40 years of free tai chi at Maymont

The tai chi class takes place on the lawn of the Dooley mansion. | Photo by RICtoday

For four decades, Wilson Pitts has been teaching tai chi at Maymont. We headed to the park on the morning of Sat., May 7 for the first regular class of the year. 

The weather was overcast to start the anniversary season. The group gathered at 10 a.m. at the Hampton Street gate entrance to the park, waving as familiar faces emerged from cars. Some people have taken the weekly class, on and off, for a decade or longer.

As the class made our way to the North Lawn of the Dooley mansion, we joked that in order to write an article about tai chi, you’d have to practice the form for a decade or so. Although we editors can’t keep to that timeline, it soon became clear why the beginner class has a devoted following.  

“The more people do it, the more they love it,” Wilson said. “You feel like you missed something if Saturday morning didn’t start off that way.” 

Wilson began practicing tai chi in 1972 after finding a book by Robert W. Smith — a pioneer of martial arts in America — in the library. He drove up to Bethesda, MD several times to meet with the author. After starting to teach for a bit, he wanted to something more

“I was seeking community,” Wilson said. “That’s what we’ve tried to provide all these years, for people who have increasing levels of experience and for brand new beginners.” 

Around 200 people showed up to the first free class in 1982, which Wilson had advertised on notecards around VCU and in a listing in the Times-Dispatch. Since then, attendance has ebbed and flowed, but the class is still going strong.  

“The core group around me, there’s any number of people that are qualified to teach that class on any given day,” Wilson said. “The joke is we have more teachers than students.”

Wilson is pretty sure the class is the longest running free outdoor class in the country. Although several attendees are well-versed in tai chi, the class remains beginner-friendly.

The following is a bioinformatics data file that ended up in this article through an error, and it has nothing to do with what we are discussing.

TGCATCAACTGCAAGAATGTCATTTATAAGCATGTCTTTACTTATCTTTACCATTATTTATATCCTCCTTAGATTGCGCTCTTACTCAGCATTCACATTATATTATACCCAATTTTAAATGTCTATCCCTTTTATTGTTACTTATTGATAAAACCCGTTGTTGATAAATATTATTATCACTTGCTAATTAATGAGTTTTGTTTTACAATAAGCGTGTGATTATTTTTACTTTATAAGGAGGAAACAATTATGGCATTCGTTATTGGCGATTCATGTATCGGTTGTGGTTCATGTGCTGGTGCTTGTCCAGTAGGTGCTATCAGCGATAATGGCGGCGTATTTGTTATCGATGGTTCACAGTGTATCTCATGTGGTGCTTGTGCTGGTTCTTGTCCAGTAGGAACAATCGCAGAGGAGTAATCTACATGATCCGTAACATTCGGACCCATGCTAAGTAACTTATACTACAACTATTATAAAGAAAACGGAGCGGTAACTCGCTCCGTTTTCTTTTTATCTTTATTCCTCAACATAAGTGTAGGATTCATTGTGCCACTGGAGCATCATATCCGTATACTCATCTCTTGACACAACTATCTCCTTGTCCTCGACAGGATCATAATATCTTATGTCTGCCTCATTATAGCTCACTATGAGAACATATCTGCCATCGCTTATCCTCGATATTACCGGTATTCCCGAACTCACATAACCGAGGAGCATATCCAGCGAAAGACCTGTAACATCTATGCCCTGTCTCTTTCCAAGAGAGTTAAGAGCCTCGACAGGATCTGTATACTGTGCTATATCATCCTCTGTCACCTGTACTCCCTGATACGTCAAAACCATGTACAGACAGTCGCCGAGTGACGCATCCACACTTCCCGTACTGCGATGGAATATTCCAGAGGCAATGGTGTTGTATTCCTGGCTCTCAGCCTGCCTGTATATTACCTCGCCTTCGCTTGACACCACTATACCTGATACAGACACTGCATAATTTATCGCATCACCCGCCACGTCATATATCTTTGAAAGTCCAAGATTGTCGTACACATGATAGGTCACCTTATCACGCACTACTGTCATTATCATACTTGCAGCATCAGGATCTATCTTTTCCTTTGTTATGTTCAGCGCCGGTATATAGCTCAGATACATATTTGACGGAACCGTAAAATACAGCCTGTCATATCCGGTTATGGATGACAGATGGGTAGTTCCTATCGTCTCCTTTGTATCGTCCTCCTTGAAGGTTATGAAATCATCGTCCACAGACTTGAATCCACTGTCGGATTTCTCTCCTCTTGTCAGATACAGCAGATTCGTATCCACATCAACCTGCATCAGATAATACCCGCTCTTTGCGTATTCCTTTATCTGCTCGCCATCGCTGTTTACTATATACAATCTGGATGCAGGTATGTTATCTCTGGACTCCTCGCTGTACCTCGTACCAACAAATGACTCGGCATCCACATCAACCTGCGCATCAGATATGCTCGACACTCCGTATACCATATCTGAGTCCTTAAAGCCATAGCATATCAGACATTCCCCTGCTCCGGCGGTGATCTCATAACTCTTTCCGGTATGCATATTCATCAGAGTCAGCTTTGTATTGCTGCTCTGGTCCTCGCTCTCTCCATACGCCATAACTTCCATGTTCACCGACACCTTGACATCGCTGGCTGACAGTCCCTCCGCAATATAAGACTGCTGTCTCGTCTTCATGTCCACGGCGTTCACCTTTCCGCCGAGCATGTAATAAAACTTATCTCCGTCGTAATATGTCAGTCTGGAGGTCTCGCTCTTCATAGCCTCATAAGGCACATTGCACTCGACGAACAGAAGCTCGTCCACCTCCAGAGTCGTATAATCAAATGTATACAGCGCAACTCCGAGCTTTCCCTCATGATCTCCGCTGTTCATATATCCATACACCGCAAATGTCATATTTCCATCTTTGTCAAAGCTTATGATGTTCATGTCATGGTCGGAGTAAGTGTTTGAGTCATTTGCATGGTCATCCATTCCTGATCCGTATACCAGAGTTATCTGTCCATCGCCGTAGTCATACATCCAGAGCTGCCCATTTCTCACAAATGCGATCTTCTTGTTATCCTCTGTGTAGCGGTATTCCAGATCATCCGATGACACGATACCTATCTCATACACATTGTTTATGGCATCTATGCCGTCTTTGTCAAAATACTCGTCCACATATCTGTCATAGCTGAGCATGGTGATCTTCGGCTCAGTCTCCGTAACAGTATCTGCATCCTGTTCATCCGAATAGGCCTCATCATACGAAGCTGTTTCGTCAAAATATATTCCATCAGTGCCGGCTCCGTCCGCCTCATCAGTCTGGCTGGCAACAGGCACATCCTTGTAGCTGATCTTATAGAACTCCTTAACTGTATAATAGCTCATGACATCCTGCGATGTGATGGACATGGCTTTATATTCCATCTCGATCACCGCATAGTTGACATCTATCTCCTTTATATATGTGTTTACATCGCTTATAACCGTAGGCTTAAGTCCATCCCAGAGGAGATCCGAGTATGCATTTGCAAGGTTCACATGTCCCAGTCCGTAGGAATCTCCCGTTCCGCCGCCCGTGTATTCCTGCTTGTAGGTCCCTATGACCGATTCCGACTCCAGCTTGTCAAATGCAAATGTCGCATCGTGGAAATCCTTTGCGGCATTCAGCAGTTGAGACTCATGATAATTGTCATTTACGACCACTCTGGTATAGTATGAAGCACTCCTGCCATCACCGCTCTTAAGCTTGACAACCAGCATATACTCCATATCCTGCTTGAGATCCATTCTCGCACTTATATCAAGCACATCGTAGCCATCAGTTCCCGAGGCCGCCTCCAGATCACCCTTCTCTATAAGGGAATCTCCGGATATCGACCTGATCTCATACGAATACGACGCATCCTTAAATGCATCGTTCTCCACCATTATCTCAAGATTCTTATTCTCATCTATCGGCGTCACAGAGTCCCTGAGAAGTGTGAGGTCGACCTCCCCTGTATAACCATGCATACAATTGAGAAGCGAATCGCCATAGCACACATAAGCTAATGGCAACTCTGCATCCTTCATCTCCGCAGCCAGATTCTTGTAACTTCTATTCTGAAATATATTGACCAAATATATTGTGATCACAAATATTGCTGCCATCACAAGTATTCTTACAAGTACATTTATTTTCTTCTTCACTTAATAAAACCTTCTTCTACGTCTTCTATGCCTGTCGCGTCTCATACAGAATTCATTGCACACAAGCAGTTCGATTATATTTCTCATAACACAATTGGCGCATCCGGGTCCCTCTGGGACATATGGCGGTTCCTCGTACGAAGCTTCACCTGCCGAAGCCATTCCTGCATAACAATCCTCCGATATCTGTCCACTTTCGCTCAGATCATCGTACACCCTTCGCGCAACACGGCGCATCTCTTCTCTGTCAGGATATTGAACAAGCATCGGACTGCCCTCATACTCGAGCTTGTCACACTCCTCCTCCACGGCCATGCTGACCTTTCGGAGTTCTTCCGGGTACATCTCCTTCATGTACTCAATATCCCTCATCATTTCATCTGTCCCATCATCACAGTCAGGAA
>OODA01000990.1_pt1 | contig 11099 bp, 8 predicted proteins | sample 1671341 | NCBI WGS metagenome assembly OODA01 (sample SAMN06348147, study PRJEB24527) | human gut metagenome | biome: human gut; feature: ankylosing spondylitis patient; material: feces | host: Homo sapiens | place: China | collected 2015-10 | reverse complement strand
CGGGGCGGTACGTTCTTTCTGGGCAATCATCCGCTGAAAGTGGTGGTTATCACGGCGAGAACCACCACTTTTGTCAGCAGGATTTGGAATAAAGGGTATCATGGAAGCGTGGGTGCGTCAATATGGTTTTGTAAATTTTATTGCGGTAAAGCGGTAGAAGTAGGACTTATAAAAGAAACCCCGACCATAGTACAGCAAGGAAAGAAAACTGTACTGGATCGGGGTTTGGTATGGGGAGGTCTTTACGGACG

“It’s a big art — it’s hundreds of years old and lots and lots of people have contributed to it,” Wilson said. “But what we do out there in the park is one 12-posture sequence, and it’s not that hard to learn… and once you have it, you have it. And it’s really a gift.”

Class attendees echo Wilson’s sentiments. Before the class begins, assurances are shared that even those who have been practicing the longest are still not perfect — consistency is key. 

Getting a meditative start to the morning was easy at Maymont, particularly in the nestled-away area where the class is held. The lawn is a relatively new location for the decades-old class, but it’s quieter than where it used to be. The sounds of wildlife soundtrack the sequence + trees shield the class from rain.

To passersby, the class may not seem like much of a workout. But while it appears gentler than a high-intensity run or weight-lifting session, the focus and discipline required to move your joints is something a beginner will need to develop. Turns out being told to “relax your ankles” is not something you hear often.

Both the practice of tai chi + the free class have always been friendly to older adults, particularly those with mobility issues. But really, Wilson emphasizes, it’s for everyone

“I just look forward to going to the park… I love going over there,” Wilson said. “To do something that makes you feel good in that space is really special to me. I want to be there to share it with other people.” 

Try out class every Saturday at 10 a.m., weather permitting — fair warning, you may get hooked. Pro tip: Keep up with the group on Facebook.